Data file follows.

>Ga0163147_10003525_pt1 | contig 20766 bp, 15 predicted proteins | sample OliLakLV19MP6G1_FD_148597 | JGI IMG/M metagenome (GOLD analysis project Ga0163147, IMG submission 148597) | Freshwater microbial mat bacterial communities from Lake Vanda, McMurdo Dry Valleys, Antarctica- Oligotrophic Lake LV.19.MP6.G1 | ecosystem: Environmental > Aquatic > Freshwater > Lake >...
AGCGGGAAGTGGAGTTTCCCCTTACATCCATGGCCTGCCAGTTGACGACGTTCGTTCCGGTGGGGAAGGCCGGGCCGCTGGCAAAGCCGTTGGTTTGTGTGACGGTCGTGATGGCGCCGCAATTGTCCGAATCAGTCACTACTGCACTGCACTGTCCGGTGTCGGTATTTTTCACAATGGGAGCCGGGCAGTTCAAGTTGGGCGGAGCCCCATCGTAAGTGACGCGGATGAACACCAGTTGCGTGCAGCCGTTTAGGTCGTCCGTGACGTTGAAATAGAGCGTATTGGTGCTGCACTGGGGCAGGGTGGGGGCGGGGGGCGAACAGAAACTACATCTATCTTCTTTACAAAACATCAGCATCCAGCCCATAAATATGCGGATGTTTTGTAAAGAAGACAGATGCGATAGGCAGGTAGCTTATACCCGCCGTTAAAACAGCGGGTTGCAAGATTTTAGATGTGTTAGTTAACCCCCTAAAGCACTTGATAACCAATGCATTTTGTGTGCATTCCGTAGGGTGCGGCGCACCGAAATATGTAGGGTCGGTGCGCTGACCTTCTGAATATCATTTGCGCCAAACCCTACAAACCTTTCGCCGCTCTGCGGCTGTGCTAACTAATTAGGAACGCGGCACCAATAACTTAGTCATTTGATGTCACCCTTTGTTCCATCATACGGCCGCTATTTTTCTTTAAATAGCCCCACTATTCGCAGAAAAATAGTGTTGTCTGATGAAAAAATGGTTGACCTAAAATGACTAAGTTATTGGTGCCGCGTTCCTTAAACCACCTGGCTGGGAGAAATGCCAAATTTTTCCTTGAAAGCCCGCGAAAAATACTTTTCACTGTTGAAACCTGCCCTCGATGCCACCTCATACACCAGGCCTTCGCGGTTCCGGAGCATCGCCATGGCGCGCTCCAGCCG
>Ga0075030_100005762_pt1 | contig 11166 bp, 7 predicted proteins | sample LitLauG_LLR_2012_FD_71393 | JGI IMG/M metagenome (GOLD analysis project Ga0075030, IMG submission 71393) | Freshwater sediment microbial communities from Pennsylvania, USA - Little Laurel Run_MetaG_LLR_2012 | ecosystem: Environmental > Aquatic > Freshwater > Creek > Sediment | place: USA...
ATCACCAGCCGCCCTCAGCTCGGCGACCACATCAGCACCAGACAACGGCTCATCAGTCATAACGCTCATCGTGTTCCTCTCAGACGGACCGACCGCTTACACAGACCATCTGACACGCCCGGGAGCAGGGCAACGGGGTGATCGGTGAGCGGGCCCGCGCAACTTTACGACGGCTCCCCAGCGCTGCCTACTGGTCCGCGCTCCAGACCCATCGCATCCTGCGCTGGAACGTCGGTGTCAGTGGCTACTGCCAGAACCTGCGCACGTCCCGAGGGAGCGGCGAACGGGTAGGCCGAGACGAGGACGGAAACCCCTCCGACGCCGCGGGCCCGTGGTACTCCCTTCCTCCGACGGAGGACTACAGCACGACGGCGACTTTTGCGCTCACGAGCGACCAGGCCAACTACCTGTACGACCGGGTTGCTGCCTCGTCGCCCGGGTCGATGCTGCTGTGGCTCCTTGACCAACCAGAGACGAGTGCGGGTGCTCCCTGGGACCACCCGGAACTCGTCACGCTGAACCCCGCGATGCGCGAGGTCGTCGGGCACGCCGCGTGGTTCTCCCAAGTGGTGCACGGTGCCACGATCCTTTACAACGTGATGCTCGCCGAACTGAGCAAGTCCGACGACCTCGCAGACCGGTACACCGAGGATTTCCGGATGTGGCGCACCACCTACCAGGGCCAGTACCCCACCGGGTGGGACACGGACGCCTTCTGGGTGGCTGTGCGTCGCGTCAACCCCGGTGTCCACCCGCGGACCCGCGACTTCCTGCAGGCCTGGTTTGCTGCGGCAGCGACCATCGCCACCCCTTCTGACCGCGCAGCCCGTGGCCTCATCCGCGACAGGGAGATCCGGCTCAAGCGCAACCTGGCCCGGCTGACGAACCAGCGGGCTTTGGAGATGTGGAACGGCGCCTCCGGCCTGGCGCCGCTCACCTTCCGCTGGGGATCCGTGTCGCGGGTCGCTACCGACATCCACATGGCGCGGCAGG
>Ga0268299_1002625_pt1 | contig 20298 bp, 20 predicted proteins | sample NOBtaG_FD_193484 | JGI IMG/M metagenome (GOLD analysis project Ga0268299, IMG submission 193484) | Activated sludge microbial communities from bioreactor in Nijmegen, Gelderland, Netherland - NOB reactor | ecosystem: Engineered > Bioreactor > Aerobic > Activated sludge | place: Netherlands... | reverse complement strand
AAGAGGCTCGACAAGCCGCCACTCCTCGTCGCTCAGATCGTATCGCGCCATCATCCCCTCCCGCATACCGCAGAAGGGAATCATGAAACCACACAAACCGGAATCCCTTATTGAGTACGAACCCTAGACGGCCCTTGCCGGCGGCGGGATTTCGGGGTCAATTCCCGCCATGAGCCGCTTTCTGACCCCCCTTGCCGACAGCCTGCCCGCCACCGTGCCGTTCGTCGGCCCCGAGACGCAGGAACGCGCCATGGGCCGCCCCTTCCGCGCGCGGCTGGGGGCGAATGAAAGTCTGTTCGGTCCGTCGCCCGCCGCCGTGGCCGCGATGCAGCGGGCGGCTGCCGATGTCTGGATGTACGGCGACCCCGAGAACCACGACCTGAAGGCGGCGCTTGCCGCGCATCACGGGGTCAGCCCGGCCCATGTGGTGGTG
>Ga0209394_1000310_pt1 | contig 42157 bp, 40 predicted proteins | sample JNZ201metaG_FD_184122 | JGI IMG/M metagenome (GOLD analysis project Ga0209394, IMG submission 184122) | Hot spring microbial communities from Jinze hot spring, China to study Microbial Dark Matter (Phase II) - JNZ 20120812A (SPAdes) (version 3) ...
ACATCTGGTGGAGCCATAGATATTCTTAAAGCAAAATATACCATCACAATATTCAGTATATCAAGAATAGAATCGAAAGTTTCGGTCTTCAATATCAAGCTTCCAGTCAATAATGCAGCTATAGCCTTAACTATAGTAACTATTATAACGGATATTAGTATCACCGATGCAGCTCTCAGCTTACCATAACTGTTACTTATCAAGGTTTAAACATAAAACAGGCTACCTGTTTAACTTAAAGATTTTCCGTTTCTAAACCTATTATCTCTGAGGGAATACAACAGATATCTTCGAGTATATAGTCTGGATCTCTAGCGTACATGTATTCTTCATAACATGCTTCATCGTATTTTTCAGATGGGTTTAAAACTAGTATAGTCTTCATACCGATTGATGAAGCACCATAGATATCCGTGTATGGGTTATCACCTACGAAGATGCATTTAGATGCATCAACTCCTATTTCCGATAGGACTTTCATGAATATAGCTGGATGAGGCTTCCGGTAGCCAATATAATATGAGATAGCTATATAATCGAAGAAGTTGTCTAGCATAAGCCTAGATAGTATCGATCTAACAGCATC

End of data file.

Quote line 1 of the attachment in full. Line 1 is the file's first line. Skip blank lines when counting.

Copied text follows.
>Ga0163147_10003525_pt1 | contig 20766 bp, 15 predicted proteins | sample OliLakLV19MP6G1_FD_148597 | JGI IMG/M metagenome (GOLD analysis project Ga0163147, IMG submission 148597) | Freshwater microbial mat bacterial communities from Lake Vanda, McMurdo Dry Valleys, Antarctica- Oligotrophic Lake LV.19.MP6.G1 | ecosystem: Environmental > Aquatic > Freshwater > Lake >...